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Lonsdale, William (1799–1864)

The same mail which brought intelligence of the exaltation of an ex-official of Victoria to a subordinate position in the English Government, informs us of the demise of another whose name must be ever (historically at least) associated with the early days of the colony. We refer to Captain William Lonsdale. Captain Lonsdale was the senior of our public servants, and was officially connected in one or other prominent capacity with the colony from 1838 until November, 1855, when he was relieved upon what are in constitutional parlance termed "political grounds." He was originally sent down here from Sydney by Sir Richard Burke, the Governor of New South Wales, to fill the office of Superintendent, and was accompanied by an extraordinary specimen of a henchman named Joseph William Hooson, better known by all old colonies by the very appropriate soubriquet, "Blatherem." Captain Lonsdale was soon superseded in his office by Mr. C. J. Latrobe, who acted as "Superintendent" until the era of separation in 1850, when he was appointed Lieutenant-Governor. Captain Lonsdale was, however, comfortably provided for as Sub. Treasurer, and the "Treasury " was then contained within the four walls of a four roomed brick cottage in the western part of Chancery lane, though in a short time transferred to a wattle and daub building upon the now fast-disappearing Batman's Hill. On the separation of Post Phillip from New South Wales, Captain Londale was at his own request appointed Colonial Secretary, his successor in the Treasury being the late Mr. Alistair McKenzie, who resigned the shrievalty for the more lucrative and more honourable post. Captain Lonsdale was in no way fitted for his new position, and the miserably feeble exhibitions he used to make in St. Patrick's Hall in the days of the old Legislative Council, will never be forgotten by those who witnessed them. His incapacity for conducting the business of the country even in a sort of semi-nominee Assembly, was such that the present Chief Justice–the Attorney-General Stawell–kept a sort of perpetual watch over "old Billy," and ultimately became the leader on the Government Benches. This state of things continued until the arrival of Mr. John F. L. Foster, with a commission in his pocket to succeed Captain Lonsdale, and the latter was again translated to the Treasury, where he remained for some time a painstaking, plodding, punctual man of figures, without a scintilla of genius or talent of any kind. After his retirement from office, he departed from the colony, with few, if any, to regret him, for he left no mark upon the public mind; and if remarkable for anything, it was for quietly securing a snug billet, and knowing well how to keep it. By his death, a pension of £900 a-year reverts to the public purse. We may add that Point Lonsdale, Lonsdale Ward, and Lonsdale street were called after him, and one of the most popular of the blackfellows to be seen scampering and begging about the town a few years ago was also well known as "Billy Lonsdale," also in compliment–though rather too highly coloured–of the departed captain. Herald, 16th inst.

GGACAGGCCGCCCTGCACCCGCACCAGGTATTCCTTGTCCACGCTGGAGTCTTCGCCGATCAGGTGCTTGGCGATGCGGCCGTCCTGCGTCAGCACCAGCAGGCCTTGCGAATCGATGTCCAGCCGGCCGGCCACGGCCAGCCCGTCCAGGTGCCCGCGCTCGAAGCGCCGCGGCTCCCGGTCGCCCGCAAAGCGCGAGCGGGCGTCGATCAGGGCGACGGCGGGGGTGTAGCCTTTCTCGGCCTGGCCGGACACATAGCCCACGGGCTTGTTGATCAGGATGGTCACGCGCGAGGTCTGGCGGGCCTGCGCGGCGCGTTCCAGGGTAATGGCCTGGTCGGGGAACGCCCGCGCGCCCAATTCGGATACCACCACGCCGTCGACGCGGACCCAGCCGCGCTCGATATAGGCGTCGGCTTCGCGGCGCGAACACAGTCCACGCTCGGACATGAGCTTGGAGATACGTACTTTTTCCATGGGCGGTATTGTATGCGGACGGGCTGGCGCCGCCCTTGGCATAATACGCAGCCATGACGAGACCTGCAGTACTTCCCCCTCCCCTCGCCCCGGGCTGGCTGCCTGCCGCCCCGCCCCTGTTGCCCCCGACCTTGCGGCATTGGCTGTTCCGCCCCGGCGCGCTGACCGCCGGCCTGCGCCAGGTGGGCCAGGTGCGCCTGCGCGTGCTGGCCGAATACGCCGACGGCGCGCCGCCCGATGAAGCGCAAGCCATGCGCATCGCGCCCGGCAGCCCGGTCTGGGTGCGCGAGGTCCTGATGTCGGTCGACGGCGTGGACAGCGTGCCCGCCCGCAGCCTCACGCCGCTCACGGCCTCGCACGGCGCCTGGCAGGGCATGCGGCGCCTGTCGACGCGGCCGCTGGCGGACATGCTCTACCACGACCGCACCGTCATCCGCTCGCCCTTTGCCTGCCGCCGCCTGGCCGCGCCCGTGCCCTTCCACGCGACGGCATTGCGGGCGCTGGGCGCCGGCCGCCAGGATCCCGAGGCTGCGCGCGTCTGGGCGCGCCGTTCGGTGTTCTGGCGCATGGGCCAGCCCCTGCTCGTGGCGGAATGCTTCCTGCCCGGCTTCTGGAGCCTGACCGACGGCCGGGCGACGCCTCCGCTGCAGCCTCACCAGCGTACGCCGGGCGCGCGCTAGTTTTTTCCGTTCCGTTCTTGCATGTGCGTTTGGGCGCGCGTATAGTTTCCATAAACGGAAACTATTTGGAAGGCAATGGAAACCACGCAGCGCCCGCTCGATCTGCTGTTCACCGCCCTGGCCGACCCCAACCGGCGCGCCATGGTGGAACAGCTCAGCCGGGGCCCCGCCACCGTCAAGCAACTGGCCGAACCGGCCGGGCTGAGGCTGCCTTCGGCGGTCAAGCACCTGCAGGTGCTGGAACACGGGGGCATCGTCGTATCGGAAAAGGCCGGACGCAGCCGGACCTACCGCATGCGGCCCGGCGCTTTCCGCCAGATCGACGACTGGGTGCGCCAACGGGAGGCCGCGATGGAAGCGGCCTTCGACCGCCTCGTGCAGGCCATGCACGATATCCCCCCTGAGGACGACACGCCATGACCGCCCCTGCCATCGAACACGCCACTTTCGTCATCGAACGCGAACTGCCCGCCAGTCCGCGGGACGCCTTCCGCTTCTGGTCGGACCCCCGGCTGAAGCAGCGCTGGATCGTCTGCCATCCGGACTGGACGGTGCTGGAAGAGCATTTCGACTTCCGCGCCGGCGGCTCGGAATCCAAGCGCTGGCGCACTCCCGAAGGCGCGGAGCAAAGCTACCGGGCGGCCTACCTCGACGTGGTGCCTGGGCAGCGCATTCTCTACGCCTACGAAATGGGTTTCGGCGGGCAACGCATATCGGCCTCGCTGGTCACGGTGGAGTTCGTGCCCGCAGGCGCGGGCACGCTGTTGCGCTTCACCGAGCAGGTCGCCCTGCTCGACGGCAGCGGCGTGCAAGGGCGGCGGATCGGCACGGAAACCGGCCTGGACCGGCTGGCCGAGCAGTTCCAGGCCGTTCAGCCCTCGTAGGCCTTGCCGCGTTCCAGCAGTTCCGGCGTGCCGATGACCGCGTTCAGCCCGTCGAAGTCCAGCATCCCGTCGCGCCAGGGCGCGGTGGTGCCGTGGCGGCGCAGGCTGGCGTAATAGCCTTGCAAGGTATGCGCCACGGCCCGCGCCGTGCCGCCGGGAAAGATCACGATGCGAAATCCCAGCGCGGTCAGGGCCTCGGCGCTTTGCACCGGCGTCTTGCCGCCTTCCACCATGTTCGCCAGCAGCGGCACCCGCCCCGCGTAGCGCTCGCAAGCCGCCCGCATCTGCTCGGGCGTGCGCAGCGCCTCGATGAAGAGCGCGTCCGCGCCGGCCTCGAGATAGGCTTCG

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'Lonsdale, William (1799–1864)', Obituaries Australia, National Centre of Biography, Australian National University, http://oa.anu.edu.au/obituary/lonsdale-william-2368/text28567, accessed 25 November 2017.

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